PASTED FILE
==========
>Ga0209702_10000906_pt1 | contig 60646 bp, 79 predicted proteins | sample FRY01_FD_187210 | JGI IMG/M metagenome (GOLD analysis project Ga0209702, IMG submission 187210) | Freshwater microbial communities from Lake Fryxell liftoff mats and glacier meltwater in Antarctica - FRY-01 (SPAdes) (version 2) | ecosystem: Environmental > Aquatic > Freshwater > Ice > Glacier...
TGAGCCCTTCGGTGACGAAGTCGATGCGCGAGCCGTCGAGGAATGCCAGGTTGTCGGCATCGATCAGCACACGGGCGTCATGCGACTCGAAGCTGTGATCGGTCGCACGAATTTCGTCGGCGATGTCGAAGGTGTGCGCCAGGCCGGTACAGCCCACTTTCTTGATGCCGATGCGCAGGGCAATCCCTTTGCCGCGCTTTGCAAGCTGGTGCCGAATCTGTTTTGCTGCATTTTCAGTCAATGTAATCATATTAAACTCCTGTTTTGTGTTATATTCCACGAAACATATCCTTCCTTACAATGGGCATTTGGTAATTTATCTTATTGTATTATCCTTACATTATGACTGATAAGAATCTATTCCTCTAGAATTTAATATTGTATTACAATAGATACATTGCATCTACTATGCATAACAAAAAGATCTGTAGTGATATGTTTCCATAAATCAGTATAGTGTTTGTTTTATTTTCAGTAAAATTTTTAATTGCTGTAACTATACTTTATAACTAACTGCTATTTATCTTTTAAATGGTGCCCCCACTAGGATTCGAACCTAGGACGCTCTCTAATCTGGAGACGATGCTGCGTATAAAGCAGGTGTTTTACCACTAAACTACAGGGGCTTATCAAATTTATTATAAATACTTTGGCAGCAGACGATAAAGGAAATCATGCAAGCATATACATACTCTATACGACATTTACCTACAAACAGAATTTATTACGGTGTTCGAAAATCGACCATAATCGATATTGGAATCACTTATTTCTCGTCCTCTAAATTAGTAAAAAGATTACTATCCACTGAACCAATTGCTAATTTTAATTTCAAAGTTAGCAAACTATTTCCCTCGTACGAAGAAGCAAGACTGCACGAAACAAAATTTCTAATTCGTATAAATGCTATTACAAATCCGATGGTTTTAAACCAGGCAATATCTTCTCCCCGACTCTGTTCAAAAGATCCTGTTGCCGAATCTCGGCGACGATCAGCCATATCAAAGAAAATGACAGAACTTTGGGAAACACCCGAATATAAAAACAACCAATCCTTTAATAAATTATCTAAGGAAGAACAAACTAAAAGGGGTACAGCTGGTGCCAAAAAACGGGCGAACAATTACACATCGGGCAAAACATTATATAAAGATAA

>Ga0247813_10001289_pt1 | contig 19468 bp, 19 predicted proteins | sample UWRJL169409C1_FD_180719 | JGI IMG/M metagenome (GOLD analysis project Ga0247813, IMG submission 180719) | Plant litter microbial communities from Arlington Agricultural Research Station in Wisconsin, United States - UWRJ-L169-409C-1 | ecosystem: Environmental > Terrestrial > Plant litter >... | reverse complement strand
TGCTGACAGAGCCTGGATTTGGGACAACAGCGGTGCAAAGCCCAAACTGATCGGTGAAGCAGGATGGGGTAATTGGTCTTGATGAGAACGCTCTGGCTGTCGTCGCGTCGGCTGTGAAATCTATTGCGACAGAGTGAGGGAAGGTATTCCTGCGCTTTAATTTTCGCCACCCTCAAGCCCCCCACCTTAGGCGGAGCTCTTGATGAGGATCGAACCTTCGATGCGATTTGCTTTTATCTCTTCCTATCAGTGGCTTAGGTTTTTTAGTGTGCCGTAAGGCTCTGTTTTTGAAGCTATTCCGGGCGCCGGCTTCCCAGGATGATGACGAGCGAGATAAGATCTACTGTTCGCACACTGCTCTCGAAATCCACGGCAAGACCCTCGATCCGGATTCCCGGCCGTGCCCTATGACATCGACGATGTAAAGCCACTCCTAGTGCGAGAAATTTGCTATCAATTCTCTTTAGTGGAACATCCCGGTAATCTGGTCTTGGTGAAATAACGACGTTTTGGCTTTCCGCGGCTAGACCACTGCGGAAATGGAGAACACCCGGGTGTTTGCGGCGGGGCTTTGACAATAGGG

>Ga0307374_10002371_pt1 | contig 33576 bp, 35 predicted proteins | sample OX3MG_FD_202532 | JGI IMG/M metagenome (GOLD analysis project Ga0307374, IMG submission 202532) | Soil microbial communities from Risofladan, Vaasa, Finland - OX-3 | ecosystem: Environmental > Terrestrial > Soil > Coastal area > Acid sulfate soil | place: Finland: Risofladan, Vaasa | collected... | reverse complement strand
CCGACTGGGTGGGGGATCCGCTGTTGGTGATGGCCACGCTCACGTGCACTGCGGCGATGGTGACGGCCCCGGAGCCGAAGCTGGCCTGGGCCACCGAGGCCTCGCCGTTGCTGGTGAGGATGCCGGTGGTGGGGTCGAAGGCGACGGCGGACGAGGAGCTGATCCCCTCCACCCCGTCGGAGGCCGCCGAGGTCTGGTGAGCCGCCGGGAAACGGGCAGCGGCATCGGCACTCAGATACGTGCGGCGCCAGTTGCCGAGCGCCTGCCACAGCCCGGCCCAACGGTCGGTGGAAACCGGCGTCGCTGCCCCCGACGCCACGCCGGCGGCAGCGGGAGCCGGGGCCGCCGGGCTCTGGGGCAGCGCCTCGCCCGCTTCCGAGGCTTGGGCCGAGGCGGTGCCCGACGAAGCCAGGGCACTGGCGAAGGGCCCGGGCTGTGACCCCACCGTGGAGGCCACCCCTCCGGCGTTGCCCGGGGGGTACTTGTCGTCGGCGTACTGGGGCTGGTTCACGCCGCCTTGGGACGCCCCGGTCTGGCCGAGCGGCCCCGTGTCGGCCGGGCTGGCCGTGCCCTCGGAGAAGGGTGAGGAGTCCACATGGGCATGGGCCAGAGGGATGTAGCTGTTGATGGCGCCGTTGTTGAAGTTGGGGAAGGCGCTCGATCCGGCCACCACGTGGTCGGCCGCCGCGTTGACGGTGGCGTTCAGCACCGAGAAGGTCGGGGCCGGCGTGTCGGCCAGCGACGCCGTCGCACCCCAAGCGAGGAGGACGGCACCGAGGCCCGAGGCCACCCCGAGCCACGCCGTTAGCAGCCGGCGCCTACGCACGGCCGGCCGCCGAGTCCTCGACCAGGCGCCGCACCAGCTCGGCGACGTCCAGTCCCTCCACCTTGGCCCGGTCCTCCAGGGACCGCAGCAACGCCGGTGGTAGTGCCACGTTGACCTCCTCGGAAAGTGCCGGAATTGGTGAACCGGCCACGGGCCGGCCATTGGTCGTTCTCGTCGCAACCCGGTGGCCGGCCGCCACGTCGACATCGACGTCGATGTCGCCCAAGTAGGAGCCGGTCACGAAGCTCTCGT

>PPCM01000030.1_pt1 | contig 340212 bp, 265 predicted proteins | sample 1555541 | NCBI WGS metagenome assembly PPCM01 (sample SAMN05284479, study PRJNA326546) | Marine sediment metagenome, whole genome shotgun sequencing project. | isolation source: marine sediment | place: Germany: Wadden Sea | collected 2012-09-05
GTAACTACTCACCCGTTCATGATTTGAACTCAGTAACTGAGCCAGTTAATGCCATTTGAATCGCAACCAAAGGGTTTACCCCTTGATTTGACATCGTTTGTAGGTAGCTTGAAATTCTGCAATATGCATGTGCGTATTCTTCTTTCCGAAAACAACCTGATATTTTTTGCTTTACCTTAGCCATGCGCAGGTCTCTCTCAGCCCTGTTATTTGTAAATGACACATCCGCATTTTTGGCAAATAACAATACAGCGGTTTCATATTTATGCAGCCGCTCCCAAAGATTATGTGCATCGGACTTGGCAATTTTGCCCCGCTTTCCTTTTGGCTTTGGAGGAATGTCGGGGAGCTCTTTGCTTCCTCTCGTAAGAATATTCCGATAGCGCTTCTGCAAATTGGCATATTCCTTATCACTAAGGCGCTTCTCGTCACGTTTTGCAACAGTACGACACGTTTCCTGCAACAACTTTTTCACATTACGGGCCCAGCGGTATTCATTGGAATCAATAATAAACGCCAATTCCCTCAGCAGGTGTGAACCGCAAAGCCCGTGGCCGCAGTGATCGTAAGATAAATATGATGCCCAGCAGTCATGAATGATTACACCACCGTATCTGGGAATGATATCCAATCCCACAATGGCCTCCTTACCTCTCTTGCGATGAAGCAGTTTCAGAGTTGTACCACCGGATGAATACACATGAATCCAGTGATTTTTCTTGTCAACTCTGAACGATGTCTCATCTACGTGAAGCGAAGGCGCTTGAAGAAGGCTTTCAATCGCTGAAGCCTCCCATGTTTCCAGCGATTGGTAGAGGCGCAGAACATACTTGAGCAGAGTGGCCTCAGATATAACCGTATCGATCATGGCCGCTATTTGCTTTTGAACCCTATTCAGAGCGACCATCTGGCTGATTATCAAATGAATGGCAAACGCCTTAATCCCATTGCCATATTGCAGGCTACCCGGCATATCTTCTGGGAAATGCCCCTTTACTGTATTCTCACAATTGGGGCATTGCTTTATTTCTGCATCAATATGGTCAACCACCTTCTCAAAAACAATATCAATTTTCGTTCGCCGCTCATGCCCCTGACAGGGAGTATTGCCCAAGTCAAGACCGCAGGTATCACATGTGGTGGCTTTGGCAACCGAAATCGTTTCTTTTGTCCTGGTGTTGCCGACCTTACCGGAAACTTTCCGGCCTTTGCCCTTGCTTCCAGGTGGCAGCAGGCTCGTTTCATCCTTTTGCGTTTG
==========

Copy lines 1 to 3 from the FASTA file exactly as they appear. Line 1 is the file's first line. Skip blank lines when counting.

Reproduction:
>Ga0209702_10000906_pt1 | contig 60646 bp, 79 predicted proteins | sample FRY01_FD_187210 | JGI IMG/M metagenome (GOLD analysis project Ga0209702, IMG submission 187210) | Freshwater microbial communities from Lake Fryxell liftoff mats and glacier meltwater in Antarctica - FRY-01 (SPAdes) (version 2) | ecosystem: Environmental > Aquatic > Freshwater > Ice > Glacier...
TGAGCCCTTCGGTGACGAAGTCGATGCGCGAGCCGTCGAGGAATGCCAGGTTGTCGGCATCGATCAGCACACGGGCGTCATGCGACTCGAAGCTGTGATCGGTCGCACGAATTTCGTCGGCGATGTCGAAGGTGTGCGCCAGGCCGGTACAGCCCACTTTCTTGATGCCGATGCGCAGGGCAATCCCTTTGCCGCGCTTTGCAAGCTGGTGCCGAATCTGTTTTGCTGCATTTTCAGTCAATGTAATCATATTAAACTCCTGTTTTGTGTTATATTCCACGAAACATATCCTTCCTTACAATGGGCATTTGGTAATTTATCTTATTGTATTATCCTTACATTATGACTGATAAGAATCTATTCCTCTAGAATTTAATATTGTATTACAATAGATACATTGCATCTACTATGCATAACAAAAAGATCTGTAGTGATATGTTTCCATAAATCAGTATAGTGTTTGTTTTATTTTCAGTAAAATTTTTAATTGCTGTAACTATACTTTATAACTAACTGCTATTTATCTTTTAAATGGTGCCCCCACTAGGATTCGAACCTAGGACGCTCTCTAATCTGGAGACGATGCTGCGTATAAAGCAGGTGTTTTACCACTAAACTACAGGGGCTTATCAAATTTATTATAAATACTTTGGCAGCAGACGATAAAGGAAATCATGCAAGCATATACATACTCTATACGACATTTACCTACAAACAGAATTTATTACGGTGTTCGAAAATCGACCATAATCGATATTGGAATCACTTATTTCTCGTCCTCTAAATTAGTAAAAAGATTACTATCCACTGAACCAATTGCTAATTTTAATTTCAAAGTTAGCAAACTATTTCCCTCGTACGAAGAAGCAAGACTGCACGAAACAAAATTTCTAATTCGTATAAATGCTATTACAAATCCGATGGTTTTAAACCAGGCAATATCTTCTCCCCGACTCTGTTCAAAAGATCCTGTTGCCGAATCTCGGCGACGATCAGCCATATCAAAGAAAATGACAGAACTTTGGGAAACACCCGAATATAAAAACAACCAATCCTTTAATAAATTATCTAAGGAAGAACAAACTAAAAGGGGTACAGCTGGTGCCAAAAAACGGGCGAACAATTACACATCGGGCAAAACATTATATAAAGATAA

>Ga0247813_10001289_pt1 | contig 19468 bp, 19 predicted proteins | sample UWRJL169409C1_FD_180719 | JGI IMG/M metagenome (GOLD analysis project Ga0247813, IMG submission 180719) | Plant litter microbial communities from Arlington Agricultural Research Station in Wisconsin, United States - UWRJ-L169-409C-1 | ecosystem: Environmental > Terrestrial > Plant litter >... | reverse complement strand